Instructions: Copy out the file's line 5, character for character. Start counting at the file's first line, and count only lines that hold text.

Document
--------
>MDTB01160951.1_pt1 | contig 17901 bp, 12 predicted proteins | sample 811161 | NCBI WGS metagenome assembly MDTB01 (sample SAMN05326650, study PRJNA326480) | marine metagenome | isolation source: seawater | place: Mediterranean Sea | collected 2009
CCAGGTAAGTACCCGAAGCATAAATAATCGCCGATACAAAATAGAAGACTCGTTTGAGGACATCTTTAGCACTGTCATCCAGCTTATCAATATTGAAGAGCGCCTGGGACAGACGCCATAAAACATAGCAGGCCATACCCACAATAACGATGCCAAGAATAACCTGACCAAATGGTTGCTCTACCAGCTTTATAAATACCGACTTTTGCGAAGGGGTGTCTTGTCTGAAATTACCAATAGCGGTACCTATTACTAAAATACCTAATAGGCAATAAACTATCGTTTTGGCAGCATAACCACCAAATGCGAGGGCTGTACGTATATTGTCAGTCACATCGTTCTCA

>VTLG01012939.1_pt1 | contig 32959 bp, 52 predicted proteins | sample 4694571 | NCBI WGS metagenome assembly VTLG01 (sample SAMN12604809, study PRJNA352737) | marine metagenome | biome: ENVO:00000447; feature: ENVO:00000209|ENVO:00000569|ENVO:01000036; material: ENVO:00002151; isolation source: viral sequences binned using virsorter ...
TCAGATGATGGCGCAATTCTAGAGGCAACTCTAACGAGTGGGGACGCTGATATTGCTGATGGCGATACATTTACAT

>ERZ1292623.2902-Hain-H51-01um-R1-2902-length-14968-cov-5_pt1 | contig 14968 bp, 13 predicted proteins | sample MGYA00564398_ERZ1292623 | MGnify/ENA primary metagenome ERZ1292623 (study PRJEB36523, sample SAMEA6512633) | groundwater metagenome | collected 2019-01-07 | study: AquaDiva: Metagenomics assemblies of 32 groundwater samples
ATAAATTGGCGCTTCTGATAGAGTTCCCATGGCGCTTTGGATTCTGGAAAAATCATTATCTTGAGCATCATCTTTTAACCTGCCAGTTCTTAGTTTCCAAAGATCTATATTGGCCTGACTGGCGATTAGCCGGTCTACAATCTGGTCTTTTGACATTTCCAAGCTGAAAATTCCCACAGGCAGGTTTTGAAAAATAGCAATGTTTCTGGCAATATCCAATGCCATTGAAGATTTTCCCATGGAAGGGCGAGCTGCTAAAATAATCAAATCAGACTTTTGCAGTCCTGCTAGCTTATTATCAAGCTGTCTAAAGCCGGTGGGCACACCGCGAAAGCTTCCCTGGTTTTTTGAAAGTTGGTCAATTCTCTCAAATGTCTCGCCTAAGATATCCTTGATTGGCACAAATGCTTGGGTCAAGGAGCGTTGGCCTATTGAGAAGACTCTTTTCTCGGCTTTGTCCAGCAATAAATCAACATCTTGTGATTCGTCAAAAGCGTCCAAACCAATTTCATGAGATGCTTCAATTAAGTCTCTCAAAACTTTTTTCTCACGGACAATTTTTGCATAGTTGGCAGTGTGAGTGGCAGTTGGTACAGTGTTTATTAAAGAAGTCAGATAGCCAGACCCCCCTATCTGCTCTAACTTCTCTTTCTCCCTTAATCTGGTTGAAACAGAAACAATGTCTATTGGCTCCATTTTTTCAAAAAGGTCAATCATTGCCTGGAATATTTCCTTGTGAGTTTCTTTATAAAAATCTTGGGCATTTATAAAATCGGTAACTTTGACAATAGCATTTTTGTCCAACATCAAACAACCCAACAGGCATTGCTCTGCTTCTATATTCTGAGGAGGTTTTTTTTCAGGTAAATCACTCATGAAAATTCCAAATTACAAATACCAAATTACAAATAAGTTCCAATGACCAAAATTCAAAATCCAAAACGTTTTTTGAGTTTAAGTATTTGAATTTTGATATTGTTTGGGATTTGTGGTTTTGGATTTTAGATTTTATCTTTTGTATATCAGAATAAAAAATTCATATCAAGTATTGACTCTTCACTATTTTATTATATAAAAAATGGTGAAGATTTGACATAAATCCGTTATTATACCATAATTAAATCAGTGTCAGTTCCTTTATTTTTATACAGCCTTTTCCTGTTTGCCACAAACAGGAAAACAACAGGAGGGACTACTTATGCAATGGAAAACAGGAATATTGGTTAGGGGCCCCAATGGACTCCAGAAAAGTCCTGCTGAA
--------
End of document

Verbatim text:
>ERZ1292623.2902-Hain-H51-01um-R1-2902-length-14968-cov-5_pt1 | contig 14968 bp, 13 predicted proteins | sample MGYA00564398_ERZ1292623 | MGnify/ENA primary metagenome ERZ1292623 (study PRJEB36523, sample SAMEA6512633) | groundwater metagenome | collected 2019-01-07 | study: AquaDiva: Metagenomics assemblies of 32 groundwater samples